If you’ve just bought a new telly you may want to look away now because you’re state of the art full HD plasma or LED TV is soon to be superceeded by the next generation of 4K, Ultra HD screens are just around the corner and you’re about to see lots more ladies smiling next to big screens!
This will of course come of surprise to many, particularly those who swear they can’t see the difference between standard definition (SD) and glourious HD.
So what exactly is 4K?
For those who don’t speak in video acronyms it’s best to start by explaining what you’re probably looking at in the corner of your living room today. A “Full HD” TV is often referred to as 1080p. 1080 is the number of vertical lines on the screen and your TV will have 1920 horizontal lines. This means the resolution is 1920×1080. Before all of this there was SD which in the UK is 720×576.
Ultra HD is simply the next jump in resolution up to a whipping 3840×2160, 4 times the number of pixels of 1080p!
With the demand for bigger and better, it may not be long until 8K resoultion screens are the standard. At CES recently Sharp had a glourious 85″ 8K screen on show!
As tempting as it might be to list your current TV on ebay and go out and buy a new Ultra HD screen, you’re going to have to invest a lot of cash if you want to jump on the 4K wagon today. Although manufactures are starting to produce models, the prices are prohibitively expensive for most of us.
In July 2010, Panasonic were one of the first to release a 4K plasma however most people couldn’t fit it in their houses or even offices! The whopping 152″ TH-152UX1 retails for half a million Pounds. If you’re looking to hire this for an event however, let us know after double checking it’ll fit through the door and we’ll be only too happy to send you a quote!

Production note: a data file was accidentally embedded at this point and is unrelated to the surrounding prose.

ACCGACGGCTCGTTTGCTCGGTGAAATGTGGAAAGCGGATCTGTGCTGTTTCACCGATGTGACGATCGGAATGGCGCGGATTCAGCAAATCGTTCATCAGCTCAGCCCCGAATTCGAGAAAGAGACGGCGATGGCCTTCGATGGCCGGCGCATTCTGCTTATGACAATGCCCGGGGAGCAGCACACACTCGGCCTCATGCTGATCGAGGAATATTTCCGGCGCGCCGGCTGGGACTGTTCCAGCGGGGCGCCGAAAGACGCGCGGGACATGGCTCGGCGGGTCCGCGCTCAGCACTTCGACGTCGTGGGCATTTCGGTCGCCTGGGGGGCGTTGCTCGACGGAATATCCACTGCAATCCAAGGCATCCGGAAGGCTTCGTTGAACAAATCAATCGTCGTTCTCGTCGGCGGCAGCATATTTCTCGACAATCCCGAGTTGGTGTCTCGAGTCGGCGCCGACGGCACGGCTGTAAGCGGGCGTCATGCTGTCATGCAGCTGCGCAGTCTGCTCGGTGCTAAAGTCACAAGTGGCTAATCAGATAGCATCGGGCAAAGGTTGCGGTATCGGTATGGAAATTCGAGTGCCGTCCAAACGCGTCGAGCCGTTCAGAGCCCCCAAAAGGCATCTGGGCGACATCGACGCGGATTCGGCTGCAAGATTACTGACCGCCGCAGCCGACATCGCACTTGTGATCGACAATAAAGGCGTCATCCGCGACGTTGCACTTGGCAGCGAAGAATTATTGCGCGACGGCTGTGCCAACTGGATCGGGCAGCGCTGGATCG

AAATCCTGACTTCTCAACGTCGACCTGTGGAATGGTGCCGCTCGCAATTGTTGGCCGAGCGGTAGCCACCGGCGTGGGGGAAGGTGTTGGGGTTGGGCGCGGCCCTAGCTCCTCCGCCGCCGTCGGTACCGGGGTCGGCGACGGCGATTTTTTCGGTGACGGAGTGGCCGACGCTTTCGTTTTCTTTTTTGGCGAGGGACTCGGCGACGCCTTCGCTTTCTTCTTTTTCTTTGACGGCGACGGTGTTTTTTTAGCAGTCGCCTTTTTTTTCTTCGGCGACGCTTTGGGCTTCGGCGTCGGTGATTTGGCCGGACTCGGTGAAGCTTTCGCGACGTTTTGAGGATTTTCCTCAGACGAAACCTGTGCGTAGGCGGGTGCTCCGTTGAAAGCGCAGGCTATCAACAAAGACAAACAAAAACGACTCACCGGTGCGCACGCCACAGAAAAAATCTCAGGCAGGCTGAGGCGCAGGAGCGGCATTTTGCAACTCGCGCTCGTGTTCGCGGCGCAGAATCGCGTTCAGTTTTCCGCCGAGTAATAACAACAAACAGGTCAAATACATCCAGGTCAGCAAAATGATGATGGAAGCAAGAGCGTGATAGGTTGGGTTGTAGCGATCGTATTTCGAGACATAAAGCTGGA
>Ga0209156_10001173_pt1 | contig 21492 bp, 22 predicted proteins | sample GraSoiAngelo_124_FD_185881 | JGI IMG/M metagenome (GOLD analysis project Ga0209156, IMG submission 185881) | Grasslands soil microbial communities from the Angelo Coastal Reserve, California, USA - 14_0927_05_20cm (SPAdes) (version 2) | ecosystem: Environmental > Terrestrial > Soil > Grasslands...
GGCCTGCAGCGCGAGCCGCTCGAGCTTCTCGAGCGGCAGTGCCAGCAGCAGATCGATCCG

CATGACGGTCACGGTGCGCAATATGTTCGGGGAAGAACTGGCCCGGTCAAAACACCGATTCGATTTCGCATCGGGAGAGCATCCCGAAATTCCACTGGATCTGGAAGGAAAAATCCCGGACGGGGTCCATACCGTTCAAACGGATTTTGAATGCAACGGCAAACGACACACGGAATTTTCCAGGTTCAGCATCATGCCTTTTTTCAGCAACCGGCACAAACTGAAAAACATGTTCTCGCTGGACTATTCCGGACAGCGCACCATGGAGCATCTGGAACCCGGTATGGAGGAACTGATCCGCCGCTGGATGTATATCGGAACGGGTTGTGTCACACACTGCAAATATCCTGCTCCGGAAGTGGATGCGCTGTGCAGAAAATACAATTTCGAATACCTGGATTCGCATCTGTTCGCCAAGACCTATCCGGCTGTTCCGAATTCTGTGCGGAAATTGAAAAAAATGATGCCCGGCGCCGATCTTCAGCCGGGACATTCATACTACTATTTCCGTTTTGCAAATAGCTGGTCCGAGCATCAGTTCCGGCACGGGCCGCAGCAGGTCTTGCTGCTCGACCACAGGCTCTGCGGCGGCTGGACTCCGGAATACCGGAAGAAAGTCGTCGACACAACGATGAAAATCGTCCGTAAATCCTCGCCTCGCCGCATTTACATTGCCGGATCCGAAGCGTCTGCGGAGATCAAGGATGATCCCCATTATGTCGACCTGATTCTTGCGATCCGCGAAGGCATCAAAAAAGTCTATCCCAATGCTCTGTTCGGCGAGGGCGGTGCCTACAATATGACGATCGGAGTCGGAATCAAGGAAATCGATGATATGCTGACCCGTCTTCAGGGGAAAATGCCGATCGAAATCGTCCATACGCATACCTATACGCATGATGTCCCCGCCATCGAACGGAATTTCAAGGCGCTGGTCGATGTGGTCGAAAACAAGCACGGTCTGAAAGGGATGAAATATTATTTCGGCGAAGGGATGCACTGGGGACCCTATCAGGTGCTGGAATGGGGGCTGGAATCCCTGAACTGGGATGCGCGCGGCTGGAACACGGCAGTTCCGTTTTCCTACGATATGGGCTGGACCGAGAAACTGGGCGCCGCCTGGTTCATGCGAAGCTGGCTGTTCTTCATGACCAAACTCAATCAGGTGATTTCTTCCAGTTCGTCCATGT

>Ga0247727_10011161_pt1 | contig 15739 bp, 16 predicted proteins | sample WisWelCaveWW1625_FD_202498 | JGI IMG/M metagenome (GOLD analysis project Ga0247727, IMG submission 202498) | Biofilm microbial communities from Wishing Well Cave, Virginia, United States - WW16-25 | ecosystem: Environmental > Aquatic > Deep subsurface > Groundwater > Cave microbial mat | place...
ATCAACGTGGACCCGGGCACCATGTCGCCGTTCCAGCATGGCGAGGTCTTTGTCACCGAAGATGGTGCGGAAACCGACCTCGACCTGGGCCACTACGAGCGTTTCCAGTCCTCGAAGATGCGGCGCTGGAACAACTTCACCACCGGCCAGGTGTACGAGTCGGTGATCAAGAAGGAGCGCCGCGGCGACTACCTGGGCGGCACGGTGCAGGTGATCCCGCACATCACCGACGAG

There have also been several 4K projectors on the market for a couple of years. The majority of these from Barco, NEC and Sony are large digital cinema machines however if you’re after the best for home cinema a budget of £10K – £20K will bag you a Sony or JVC model.
At the CES (Consumer Electronics Association) expo in Las Vegas in 2012, a number of manufactures including Sony, Toshiba, LG and Samsung unveiled their Ultra HD panels. The majority being offered are on the big size, Song and LG’s sets for example are 84″ and you’ll need around £20000 if you want to buy one today.
Other than the high price tag, another very good reason to wait is the lack of 4K content. At present, unless you have a broadcast camera such as a RED which shoots in native 4K all you’ll have to watch is upscaled 1080p content. The lack of a defined broadcast standard is also cause for concern and something LG chose to put in the small print of a recent press release;
No “ultra high definition” or “4K’ content is currently available. No broadcast or other standard currently exists for “4K’ or “ultra high definition” television and the 84LM9600 may or may not be compatible with such standards if and when developed.
Technology has a habit of catching up though and on 8 January 2013 satellite TV operator Eutelsat launched a demo of Europe’s first 4K channel.
Media storage is also a big issue with 4K. When 1080p became the de-fact standard a new media format, the Blu-Ray took the place of the DVD and it looks like a new format will take over with Ultra HD too because a movie in 4K will just not fit onto a Blu-Ray disc!
Perhaps this will be the final nail in the coffin for disc based storage however. With the rise of internet TV services such as Netflix and the rise of super fast fibre broadband it maybe that TV broadcast and movies on discs will become a thing of the past?
One very important thing to remember after all is that resolution is not everything. Just because a screen is higher resolution does not necessarily mean that the image will look better. Brightness, contrast and colour accuracy are extremely important. Next time you’re passing a TV retailer (if they haven’t all gone into administration when this is published) take a look at the difference in image quality between the cheap and cheerful sets and the premium models.
Another factor that may govern super-high resolution technology is viewing distance. Simply stated, if you’re sitting too far from the set you’re never going to see the difference anyway!
We’re likely to see a lot of news about Ultra HD in the coming months but you can be sure that the AV industry is going to be some of the first to put it to use.